Late at night, a group of strangers find themselves in a little corner convenience store. Brown wastes no time introducing each character. Amir (Mousa Hussein Kraish), behind the counter, owns the store with his brother. Sterling (the late Angus Cloud) huddles over a magazine, looking extremely sketchy. Ana (Jessica Garza), hugely pregnant and still in her waitress uniform, stands by the ice cream freezer with her boyfriend Abraham (Elliot Knight) in a suit and tie from his gig playing piano at a mall. An off-duty security guard (Charlie Magdaleno) wanders the aisle. And finally, there’s Mr. Laird (Spencer Garrett) at the counter. We overhear all of these people having conversations. Everyone is talking about money. Mr. Laird balks at the price of what he’s buying, treating Amir disrespectfully before proclaiming, “I love small businesses.” Sure you do. He then buys a lottery ticket and promptly wins $156 million. Laird might be a cocky jerk, but he is also stupid because he makes an excited scene about how much money he just won. Everyone is visibly irritated. They all could use that money. Why did it have to be him?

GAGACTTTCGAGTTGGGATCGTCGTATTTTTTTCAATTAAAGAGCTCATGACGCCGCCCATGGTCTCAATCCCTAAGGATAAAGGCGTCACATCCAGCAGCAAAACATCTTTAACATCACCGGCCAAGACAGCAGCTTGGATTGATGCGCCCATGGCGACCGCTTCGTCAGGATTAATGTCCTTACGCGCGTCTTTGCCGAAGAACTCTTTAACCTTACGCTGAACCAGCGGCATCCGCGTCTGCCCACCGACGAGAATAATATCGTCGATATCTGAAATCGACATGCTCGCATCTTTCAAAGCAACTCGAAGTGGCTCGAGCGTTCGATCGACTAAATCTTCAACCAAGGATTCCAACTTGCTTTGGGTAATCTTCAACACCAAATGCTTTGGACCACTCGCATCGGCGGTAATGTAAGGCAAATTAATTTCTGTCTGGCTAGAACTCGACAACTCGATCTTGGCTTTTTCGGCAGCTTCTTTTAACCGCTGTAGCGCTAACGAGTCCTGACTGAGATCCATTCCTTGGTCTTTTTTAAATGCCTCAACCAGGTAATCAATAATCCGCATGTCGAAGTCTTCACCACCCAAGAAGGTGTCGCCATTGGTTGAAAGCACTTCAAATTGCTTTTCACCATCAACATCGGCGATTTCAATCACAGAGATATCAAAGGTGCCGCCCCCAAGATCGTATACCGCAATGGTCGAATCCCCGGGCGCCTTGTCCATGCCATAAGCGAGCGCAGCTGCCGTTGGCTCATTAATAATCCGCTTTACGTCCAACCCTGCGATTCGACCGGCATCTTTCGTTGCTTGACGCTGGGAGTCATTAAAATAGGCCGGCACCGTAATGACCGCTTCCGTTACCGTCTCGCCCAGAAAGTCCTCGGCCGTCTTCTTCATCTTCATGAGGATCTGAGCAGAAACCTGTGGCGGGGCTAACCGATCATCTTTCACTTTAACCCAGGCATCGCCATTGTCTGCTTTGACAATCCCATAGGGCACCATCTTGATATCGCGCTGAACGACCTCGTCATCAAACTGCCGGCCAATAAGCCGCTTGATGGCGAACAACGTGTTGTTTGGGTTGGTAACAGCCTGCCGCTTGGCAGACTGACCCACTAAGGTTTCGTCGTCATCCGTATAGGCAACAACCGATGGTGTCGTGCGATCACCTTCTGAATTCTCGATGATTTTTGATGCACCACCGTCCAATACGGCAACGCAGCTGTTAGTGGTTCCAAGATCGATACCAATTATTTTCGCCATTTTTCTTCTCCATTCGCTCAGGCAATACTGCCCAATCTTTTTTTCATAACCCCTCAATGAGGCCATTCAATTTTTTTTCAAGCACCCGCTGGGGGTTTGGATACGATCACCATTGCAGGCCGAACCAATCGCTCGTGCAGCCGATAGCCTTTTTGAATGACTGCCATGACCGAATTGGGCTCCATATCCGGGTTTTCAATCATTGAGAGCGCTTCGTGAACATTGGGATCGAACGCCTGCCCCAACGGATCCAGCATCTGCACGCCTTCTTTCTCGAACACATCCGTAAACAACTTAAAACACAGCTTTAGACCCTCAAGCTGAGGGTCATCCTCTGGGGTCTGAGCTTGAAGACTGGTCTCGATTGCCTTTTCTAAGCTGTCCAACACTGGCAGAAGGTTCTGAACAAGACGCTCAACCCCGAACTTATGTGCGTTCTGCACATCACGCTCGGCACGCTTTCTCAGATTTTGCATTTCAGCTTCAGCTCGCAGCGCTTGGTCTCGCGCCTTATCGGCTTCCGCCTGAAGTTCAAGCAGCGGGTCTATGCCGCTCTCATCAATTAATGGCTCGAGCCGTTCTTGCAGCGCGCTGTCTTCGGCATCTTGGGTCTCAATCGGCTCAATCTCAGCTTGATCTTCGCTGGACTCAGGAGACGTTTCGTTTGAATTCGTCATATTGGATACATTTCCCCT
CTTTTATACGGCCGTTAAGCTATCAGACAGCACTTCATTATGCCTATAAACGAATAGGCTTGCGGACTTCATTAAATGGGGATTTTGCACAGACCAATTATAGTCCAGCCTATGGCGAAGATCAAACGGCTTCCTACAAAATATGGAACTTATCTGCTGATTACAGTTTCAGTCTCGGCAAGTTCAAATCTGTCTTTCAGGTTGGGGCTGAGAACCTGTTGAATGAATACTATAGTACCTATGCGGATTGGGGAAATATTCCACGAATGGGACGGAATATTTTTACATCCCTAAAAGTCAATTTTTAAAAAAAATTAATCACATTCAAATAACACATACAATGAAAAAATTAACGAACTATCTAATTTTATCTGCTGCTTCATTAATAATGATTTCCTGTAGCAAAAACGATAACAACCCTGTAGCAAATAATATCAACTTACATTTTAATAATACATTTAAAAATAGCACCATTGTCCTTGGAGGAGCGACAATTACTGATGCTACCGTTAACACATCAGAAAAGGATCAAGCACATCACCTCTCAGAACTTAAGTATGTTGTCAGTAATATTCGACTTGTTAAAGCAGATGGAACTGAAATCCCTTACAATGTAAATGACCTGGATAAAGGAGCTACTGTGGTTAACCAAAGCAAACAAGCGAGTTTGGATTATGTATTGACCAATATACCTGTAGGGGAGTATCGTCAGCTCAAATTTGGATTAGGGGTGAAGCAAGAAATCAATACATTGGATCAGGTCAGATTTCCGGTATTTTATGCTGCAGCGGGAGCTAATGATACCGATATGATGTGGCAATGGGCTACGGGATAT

Sterling is the only one who acts on the collective irritation. He demands Laird hand over the ticket. The confrontation intensifies. Amir loses control of his store. Ana and Abraham huddle over by the ice cream freezer. The security guard decides to be a hero. Shots are fired. They won’t be the last. From this moment forward, the fate of everyone in the store is sealed. They are no longer individuals; they are a collective embroiled in a situation spiraling out of control. Nothing unfolds according to plan. Sterling suddenly finds himself a hostage-taker, but he is no Sonny in “Dog Day Afternoon,” screaming “Attica! Attica!” to an enthusiastic crowd outside. He lacks the charm. He also didn’t count on his hostages rising to challenge him, to basically become his co-conspirators.
Let’s not forget everyone saw Mr. Laird win $156 million. The ticket is there for the taking. Everyone, including the SWAT team, who eventually gather outside, is after that ticket. It doesn’t matter who gets hurt in the process. The lure is too great. The script is very good, and the pacing is excellent. It almost plays out in real-time. One character has a “here is my backstory” monologue that feels unnecessary, the only time the film drags. What’s clear is that 99% of us are in the same boat when it comes to money. The characters’ problems in “Your Lucky Day” are not out-of-the-ordinary. Money isn’t everything, but it certainly isn’t nothing, not when you have mouths to feed, can’t afford rent, or don’t have health insurance. There is solidarity across differences when it comes to money. Solidarity here breaks down, though, because of Mr. Laird’s winning ticket.